A lot of my LGBT friends have stories about the trauma of coming out. Mine was essentially a non event. I come from a family of secular libertarians in the northeast, went to college in Los Angeles, and did my first grad program in the San Francisco Bay Area.
My brother’s reaction was “You realize you’re still expected to provide the grandkids, right?”.
My father, if anything, was relieved. He finally had a reason he could understand as to why I’d never dated any of the attractive women I was friends with.
A number of high school and college friends were similarly pleased to have a reason why I’d never dated a few specific girls I’d been under social pressure to ask out.
The only person I was at all nervous about telling was one close family friend, given her very devout Catholicism, but she was as warm and accepting as always.
Sometimes coming out isn’t a big production, but letting go of a secret is nearly always at least something of a relief.
The only real annoyance I’ve had with coming out is that I’ve had to do it repeatedly. I apparently set off almost no one’s radar, so sometimes I’ve known people for years before either I do or say something that makes them realize I’m gay, or they say something that makes me realize they don’t know.
I’ve never had a bad reaction, but I didn’t think this would have to be an ongoing conversation while living and working in the same place for years. At least one of my friends actually forgot I was gay and had to be told again, six months later. I once had a hairdresser argue with me that I couldn’t be gay (because she thought she had really good gaydar and would know if I was, so I had to be lying or confused), but that’s a whole different story.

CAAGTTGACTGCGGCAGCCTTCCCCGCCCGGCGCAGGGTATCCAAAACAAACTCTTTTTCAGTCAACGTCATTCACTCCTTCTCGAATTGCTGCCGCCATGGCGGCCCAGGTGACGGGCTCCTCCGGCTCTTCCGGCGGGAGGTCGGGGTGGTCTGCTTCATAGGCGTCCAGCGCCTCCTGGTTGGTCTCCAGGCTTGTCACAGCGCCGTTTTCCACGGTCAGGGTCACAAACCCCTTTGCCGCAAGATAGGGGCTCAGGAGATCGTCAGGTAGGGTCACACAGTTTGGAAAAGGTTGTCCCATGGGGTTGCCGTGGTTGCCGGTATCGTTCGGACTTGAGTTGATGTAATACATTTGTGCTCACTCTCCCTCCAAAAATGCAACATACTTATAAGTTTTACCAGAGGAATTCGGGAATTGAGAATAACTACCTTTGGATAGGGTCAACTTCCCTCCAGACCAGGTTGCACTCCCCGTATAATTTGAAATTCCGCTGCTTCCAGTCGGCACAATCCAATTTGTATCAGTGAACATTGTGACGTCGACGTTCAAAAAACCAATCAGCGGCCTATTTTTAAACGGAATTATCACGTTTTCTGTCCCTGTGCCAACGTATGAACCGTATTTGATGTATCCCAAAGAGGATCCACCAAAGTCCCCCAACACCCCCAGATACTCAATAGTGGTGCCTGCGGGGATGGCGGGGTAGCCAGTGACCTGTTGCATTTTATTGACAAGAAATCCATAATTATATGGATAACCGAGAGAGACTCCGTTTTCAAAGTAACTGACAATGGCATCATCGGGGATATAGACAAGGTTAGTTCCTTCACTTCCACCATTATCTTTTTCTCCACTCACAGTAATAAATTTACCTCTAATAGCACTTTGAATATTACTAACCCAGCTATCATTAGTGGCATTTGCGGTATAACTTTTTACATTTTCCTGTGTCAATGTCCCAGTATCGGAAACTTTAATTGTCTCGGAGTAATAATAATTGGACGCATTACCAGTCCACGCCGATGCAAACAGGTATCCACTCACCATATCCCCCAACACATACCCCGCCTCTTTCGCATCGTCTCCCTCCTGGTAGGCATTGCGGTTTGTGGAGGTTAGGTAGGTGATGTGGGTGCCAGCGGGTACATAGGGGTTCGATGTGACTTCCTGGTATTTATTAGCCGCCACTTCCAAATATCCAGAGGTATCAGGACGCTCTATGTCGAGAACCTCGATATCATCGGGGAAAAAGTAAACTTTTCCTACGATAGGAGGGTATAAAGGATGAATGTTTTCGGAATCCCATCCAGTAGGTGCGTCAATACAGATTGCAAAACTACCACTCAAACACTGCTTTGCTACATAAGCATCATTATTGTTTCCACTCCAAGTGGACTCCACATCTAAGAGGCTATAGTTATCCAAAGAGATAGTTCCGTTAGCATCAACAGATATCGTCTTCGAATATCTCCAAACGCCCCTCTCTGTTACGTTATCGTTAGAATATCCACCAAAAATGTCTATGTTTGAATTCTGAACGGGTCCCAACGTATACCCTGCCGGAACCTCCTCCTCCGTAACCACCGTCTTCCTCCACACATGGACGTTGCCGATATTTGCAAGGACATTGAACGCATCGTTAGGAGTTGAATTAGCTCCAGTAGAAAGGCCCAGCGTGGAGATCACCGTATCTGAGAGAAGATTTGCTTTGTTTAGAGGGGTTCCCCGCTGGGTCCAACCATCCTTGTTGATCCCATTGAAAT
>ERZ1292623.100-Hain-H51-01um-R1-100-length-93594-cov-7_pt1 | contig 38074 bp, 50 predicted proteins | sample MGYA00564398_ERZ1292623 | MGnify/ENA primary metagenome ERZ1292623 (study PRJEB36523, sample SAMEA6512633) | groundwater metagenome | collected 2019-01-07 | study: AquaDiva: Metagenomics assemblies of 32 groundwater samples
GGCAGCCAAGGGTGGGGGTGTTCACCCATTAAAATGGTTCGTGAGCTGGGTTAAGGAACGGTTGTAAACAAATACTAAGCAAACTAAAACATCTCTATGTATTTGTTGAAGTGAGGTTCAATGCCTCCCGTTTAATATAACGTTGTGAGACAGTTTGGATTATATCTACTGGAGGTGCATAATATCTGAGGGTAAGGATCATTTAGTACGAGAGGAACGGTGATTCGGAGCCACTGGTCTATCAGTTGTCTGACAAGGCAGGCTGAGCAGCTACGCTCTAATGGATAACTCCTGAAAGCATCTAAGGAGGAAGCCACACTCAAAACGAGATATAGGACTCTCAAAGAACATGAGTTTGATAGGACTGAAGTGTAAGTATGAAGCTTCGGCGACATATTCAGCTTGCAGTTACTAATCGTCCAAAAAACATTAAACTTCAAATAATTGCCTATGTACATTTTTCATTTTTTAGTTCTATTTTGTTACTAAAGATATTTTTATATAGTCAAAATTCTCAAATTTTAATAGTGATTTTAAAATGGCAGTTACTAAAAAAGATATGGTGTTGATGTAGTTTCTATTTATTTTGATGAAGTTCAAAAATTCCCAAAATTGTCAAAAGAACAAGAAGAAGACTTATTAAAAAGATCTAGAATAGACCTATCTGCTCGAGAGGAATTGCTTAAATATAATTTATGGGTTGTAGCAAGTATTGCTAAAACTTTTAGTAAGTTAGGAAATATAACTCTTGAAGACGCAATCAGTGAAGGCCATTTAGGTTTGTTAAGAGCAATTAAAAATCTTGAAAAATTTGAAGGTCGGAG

I also wish I’d come out earlier. I made what seemed to be the best decisions I could at the time, and if I were put in the same circumstances, I might well do the same again… But I missed out on some things. There are certain advantages to dating while in college, but I didn’t come out until a few years after that. Shortly after I finished college, my mother died unexpectedly, and thus I never got to share this part of myself with her.
I don’t have it all worked out yet – I’m not sure how many people really do – but what I do have I enjoy immensely.
I’ve had some fun times with a variety of guys, and now I have a much better idea about what actually matters to me in those I date and what isn’t really important. I’ve not had a serious long term relationship, but I do have at least a prospect for it now. And I no longer have to spend any time or effort wondering whether I paused too long before saying something, or looked at a hot guy for longer than I should have, or said “we” instead of “they” and tipped someone off.
There’s a freedom that comes with being open that you might never realize was missing until you finally get to experience it.
Click below for more submissions, or send a last-minute contribution to firstname.lastname@example.org: